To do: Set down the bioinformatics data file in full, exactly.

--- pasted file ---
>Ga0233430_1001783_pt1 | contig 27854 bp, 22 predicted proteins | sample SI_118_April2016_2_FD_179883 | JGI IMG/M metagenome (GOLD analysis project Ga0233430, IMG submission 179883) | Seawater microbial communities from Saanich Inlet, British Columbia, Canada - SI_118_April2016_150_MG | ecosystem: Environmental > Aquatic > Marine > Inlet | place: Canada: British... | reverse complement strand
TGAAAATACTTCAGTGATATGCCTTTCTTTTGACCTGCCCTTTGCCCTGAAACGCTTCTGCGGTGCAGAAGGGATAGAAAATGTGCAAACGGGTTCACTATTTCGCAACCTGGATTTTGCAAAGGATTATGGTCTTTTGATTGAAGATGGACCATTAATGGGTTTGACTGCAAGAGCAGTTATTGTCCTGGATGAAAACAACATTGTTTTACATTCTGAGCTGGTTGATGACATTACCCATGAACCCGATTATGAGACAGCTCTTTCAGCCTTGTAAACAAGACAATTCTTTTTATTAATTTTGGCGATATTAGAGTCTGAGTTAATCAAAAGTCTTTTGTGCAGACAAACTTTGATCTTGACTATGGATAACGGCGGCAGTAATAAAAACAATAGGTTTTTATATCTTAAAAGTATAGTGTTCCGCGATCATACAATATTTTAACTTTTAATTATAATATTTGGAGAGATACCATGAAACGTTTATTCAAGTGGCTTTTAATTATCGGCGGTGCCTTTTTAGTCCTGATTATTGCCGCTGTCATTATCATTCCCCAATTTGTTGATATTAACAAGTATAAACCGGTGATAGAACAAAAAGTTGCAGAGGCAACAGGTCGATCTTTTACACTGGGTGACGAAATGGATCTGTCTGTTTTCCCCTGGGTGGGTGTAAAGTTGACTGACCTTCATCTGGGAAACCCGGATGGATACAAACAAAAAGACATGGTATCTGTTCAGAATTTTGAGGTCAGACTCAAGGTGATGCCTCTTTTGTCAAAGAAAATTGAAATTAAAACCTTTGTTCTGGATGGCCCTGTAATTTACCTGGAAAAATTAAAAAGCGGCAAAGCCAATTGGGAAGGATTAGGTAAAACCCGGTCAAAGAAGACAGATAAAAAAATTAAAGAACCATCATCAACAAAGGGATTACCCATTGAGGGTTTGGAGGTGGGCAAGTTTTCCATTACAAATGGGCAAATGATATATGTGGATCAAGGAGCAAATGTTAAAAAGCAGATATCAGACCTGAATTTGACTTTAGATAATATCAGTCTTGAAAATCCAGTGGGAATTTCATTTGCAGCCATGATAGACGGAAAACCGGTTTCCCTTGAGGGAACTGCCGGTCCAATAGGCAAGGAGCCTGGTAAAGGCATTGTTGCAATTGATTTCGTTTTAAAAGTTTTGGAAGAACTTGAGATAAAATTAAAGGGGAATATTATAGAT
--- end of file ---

>Ga0233430_1001783_pt1 | contig 27854 bp, 22 predicted proteins | sample SI_118_April2016_2_FD_179883 | JGI IMG/M metagenome (GOLD analysis project Ga0233430, IMG submission 179883) | Seawater microbial communities from Saanich Inlet, British Columbia, Canada - SI_118_April2016_150_MG | ecosystem: Environmental > Aquatic > Marine > Inlet | place: Canada: British... | reverse complement strand
TGAAAATACTTCAGTGATATGCCTTTCTTTTGACCTGCCCTTTGCCCTGAAACGCTTCTGCGGTGCAGAAGGGATAGAAAATGTGCAAACGGGTTCACTATTTCGCAACCTGGATTTTGCAAAGGATTATGGTCTTTTGATTGAAGATGGACCATTAATGGGTTTGACTGCAAGAGCAGTTATTGTCCTGGATGAAAACAACATTGTTTTACATTCTGAGCTGGTTGATGACATTACCCATGAACCCGATTATGAGACAGCTCTTTCAGCCTTGTAAACAAGACAATTCTTTTTATTAATTTTGGCGATATTAGAGTCTGAGTTAATCAAAAGTCTTTTGTGCAGACAAACTTTGATCTTGACTATGGATAACGGCGGCAGTAATAAAAACAATAGGTTTTTATATCTTAAAAGTATAGTGTTCCGCGATCATACAATATTTTAACTTTTAATTATAATATTTGGAGAGATACCATGAAACGTTTATTCAAGTGGCTTTTAATTATCGGCGGTGCCTTTTTAGTCCTGATTATTGCCGCTGTCATTATCATTCCCCAATTTGTTGATATTAACAAGTATAAACCGGTGATAGAACAAAAAGTTGCAGAGGCAACAGGTCGATCTTTTACACTGGGTGACGAAATGGATCTGTCTGTTTTCCCCTGGGTGGGTGTAAAGTTGACTGACCTTCATCTGGGAAACCCGGATGGATACAAACAAAAAGACATGGTATCTGTTCAGAATTTTGAGGTCAGACTCAAGGTGATGCCTCTTTTGTCAAAGAAAATTGAAATTAAAACCTTTGTTCTGGATGGCCCTGTAATTTACCTGGAAAAATTAAAAAGCGGCAAAGCCAATTGGGAAGGATTAGGTAAAACCCGGTCAAAGAAGACAGATAAAAAAATTAAAGAACCATCATCAACAAAGGGATTACCCATTGAGGGTTTGGAGGTGGGCAAGTTTTCCATTACAAATGGGCAAATGATATATGTGGATCAAGGAGCAAATGTTAAAAAGCAGATATCAGACCTGAATTTGACTTTAGATAATATCAGTCTTGAAAATCCAGTGGGAATTTCATTTGCAGCCATGATAGACGGAAAACCGGTTTCCCTTGAGGGAACTGCCGGTCCAATAGGCAAGGAGCCTGGTAAAGGCATTGTTGCAATTGATTTCGTTTTAAAAGTTTTGGAAGAACTTGAGATAAAATTAAAGGGGAATATTATAGAT